Get Lost Cheetah: Endemic Mite is World’s Fastest Land Animal, Research Suggests

  • Rate this Story
  • 0
  • 0

By Jenille Cristy Maido | April 30, 2014 8:50 AM EST

Research suggests a miniscule arachnid native to southern California is the fastest land animal in the world based on body size. The predatory mite can move faster than the Australian tiger beetle and can overthrow the cheetah as the fastest animal on land.

The predatory mite, which goes by the scientific name Paratarsotomus macropalpis, can be compared to the size of a sesame seed. The mite is endemic to southern California and was first discovered almost 100 years ago. The endemic arachnid was known to be a desert species which is rarely studied by men of science.

The research conducted on the mite used monitoring equipment to evaluate the insect's locomotive skills. High speed videos taken in field and in laboratories showed that the arachnid can run up to 322 body lengths per second. The recorded data was said to be the species' peak speed that bested the current fastest arachnid, the Australian beetle tiger, which can move 171 body lengths per second.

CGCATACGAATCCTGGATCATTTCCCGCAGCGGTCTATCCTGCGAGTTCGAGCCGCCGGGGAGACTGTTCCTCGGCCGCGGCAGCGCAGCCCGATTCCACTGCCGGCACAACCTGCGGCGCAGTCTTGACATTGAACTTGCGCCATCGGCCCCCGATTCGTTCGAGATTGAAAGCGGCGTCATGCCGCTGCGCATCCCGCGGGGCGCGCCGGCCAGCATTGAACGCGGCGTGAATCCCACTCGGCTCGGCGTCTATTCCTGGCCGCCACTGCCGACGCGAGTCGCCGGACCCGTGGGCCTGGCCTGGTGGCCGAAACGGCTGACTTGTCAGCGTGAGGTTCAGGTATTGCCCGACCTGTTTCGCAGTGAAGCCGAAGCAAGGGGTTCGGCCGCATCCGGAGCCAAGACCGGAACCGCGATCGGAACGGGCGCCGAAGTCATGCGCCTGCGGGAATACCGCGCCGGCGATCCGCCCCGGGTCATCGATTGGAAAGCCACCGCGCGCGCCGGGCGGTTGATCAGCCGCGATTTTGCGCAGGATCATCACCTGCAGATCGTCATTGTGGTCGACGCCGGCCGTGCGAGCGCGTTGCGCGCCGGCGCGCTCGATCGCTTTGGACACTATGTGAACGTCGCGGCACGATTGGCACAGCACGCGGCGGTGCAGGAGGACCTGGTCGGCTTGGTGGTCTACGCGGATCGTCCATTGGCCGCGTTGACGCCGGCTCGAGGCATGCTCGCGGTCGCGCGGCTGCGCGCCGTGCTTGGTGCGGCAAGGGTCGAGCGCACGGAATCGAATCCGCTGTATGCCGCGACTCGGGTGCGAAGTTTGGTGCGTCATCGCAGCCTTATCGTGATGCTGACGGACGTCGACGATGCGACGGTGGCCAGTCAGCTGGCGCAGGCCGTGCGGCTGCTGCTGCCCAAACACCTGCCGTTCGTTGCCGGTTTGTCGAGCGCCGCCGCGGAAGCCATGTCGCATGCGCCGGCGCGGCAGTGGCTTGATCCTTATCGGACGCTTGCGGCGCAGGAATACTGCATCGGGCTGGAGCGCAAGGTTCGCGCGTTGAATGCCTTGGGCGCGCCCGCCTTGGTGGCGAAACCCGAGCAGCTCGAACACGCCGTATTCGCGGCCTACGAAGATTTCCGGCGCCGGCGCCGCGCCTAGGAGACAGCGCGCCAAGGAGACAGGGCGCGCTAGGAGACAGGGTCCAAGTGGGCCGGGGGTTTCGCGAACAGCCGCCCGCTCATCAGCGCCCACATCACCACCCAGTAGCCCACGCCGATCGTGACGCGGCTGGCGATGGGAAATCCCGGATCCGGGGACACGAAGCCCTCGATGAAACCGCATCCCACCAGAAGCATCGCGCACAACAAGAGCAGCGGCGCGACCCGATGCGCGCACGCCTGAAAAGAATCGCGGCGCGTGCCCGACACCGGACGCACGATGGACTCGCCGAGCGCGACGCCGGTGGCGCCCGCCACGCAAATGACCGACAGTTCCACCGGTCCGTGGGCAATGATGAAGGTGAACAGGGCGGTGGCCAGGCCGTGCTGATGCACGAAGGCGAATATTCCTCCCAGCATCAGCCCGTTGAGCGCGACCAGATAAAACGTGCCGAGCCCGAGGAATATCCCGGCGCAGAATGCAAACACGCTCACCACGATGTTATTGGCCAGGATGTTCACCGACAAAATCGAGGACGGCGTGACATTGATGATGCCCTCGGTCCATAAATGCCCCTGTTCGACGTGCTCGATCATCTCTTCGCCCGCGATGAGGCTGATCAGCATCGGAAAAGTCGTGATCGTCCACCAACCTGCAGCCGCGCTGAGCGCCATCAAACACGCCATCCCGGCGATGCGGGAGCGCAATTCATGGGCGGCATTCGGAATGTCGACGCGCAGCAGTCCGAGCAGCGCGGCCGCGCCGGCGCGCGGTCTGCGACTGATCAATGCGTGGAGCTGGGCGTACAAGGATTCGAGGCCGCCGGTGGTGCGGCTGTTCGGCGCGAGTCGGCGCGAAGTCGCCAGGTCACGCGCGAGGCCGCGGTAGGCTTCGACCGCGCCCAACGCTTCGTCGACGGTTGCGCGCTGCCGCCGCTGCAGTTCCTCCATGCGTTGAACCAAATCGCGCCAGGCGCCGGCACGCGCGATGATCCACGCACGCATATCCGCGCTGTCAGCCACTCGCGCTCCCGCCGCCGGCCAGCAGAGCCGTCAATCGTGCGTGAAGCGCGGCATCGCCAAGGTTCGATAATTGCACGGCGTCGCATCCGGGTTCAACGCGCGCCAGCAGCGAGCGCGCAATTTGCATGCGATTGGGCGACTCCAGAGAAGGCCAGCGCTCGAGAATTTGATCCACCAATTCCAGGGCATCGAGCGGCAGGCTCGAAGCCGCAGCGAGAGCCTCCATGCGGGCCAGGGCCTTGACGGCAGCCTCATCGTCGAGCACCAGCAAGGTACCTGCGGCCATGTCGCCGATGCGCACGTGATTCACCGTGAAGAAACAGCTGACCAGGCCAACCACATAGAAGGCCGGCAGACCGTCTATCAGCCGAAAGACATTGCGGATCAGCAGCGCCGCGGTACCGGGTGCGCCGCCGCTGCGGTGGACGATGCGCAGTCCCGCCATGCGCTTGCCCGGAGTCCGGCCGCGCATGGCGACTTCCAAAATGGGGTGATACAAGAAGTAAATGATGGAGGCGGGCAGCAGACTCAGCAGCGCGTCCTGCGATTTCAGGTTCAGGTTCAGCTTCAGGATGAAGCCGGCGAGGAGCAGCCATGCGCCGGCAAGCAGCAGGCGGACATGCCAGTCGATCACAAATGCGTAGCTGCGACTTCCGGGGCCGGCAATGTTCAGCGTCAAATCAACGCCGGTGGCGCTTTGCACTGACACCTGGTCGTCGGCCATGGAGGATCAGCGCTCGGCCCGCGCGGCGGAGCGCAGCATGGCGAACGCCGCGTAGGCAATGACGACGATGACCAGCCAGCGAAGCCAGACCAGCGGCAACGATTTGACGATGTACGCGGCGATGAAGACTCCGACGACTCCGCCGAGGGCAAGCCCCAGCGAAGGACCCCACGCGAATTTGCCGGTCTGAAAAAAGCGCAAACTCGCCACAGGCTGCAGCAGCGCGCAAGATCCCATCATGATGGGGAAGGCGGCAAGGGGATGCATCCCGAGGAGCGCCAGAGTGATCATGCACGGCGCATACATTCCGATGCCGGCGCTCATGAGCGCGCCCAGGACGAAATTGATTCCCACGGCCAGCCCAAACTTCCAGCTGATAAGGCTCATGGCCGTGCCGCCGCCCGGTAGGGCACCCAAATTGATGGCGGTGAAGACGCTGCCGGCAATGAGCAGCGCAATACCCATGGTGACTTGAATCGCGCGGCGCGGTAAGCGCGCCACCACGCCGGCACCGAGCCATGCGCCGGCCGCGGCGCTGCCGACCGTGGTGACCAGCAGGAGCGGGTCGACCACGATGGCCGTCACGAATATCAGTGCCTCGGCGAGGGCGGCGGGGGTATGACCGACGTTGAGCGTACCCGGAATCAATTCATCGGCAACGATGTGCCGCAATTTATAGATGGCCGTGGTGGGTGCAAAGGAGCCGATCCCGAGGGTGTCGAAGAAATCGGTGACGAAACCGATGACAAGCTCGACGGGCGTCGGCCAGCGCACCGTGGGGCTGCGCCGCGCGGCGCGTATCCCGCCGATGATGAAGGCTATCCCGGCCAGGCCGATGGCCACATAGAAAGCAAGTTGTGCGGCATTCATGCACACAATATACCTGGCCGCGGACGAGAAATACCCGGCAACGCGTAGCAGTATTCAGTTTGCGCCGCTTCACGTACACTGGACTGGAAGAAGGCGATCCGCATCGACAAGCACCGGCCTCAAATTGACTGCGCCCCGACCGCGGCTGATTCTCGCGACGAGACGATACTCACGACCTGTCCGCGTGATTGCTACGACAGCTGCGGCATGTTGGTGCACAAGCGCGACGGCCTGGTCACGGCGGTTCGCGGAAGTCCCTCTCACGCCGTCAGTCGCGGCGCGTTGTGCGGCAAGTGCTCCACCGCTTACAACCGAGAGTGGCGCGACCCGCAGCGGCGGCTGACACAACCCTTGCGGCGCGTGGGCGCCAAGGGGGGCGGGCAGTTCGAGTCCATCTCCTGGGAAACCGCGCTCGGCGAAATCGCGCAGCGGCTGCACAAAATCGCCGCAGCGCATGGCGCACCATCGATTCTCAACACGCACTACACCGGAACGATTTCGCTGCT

The research is presented in the Experimental Biology 2014 conference held in San Diego, California, on April 28 this year. The study is titled "Exceptional locomotory performance in Paratarsotomus macropalpis mites" which assessed the mite's locomotive capacity. The data gathered in the experiment was later compared to the existing data of other fast land animals in the world.

"Mites running in the field on concrete substrates at high temperatures (40°C to 60°C) were shown to travel at mean relative speed of 192.4 bl s-1 (body lengths per second), exceeding the highest currently documented speed for land animals (171 bl s-1)," researchers said in the abstract of the study.

A cheetah can run about 16 body lengths per second or about 96 kilometers per hour compared to the mite's 322 body lengths per second or 2,000 km per hour. Researchers suggest studying the arachnid can help engineers in developing faster robots.

More studies may soon be conducted on Paratarsotomus macropalpis, as the research generated interest not only with people and enthusiasts but also more importantly with scientists and other researchers.

To contact the editor, e-mail:

  • Rate this Story
  • 0
  • 0
This article is copyrighted by IBTimes.com.au, the business news leader

Join the Conversation

E-Newsletters

We value your privacy. Your email address will not be shared.